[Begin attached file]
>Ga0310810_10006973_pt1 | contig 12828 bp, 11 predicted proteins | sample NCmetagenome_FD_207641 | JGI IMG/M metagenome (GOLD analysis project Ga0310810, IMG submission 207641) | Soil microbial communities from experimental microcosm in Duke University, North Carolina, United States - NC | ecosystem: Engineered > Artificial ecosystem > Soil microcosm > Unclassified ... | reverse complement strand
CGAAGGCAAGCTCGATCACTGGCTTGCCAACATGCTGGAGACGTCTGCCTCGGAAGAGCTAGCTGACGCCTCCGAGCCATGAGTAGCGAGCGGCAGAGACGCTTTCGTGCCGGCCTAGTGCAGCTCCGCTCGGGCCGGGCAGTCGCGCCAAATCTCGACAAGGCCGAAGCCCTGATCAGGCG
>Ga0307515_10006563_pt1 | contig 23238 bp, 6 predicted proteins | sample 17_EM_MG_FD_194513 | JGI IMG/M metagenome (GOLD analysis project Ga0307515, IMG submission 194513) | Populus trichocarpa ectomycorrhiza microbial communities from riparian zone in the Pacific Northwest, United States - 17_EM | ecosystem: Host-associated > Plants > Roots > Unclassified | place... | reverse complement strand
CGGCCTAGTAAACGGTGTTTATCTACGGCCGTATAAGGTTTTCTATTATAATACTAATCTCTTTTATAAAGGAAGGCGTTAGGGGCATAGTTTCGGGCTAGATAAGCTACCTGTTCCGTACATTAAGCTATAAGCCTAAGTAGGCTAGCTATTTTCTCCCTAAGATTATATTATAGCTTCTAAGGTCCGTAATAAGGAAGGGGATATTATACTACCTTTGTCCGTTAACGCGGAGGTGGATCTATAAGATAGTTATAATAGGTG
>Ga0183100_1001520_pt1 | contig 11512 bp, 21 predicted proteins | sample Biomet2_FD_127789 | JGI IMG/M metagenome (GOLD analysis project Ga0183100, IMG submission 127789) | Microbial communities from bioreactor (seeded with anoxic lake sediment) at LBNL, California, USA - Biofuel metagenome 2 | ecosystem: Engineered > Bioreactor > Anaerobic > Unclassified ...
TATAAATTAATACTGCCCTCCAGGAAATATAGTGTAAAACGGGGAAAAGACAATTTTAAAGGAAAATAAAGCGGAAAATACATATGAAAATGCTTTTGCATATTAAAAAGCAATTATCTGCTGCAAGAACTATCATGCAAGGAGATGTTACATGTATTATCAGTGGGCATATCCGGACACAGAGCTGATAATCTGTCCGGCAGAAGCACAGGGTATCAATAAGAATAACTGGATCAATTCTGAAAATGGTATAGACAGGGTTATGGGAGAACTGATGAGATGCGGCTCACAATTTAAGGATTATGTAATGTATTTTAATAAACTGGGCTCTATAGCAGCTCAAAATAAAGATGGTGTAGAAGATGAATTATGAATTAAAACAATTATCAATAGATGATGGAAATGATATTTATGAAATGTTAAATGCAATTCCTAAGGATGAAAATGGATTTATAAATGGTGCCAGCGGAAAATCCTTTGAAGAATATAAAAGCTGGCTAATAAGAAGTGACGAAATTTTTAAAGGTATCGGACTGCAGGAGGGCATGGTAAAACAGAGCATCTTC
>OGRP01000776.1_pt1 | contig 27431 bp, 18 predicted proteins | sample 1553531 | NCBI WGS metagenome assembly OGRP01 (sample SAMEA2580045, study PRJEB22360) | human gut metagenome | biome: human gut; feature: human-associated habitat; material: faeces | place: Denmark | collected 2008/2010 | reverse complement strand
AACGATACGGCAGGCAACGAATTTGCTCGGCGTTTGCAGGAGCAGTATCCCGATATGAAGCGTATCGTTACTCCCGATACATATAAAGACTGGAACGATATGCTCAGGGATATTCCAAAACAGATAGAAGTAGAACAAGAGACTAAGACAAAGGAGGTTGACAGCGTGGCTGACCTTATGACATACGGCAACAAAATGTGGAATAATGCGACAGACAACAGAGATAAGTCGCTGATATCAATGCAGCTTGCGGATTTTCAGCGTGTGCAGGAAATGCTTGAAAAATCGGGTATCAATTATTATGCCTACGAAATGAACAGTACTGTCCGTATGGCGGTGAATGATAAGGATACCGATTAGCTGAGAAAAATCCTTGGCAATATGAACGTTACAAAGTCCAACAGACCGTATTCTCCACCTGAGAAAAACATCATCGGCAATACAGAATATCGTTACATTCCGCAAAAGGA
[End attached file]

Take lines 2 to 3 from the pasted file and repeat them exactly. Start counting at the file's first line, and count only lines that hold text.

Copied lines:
CGAAGGCAAGCTCGATCACTGGCTTGCCAACATGCTGGAGACGTCTGCCTCGGAAGAGCTAGCTGACGCCTCCGAGCCATGAGTAGCGAGCGGCAGAGACGCTTTCGTGCCGGCCTAGTGCAGCTCCGCTCGGGCCGGGCAGTCGCGCCAAATCTCGACAAGGCCGAAGCCCTGATCAGGCG
>Ga0307515_10006563_pt1 | contig 23238 bp, 6 predicted proteins | sample 17_EM_MG_FD_194513 | JGI IMG/M metagenome (GOLD analysis project Ga0307515, IMG submission 194513) | Populus trichocarpa ectomycorrhiza microbial communities from riparian zone in the Pacific Northwest, United States - 17_EM | ecosystem: Host-associated > Plants > Roots > Unclassified | place... | reverse complement strand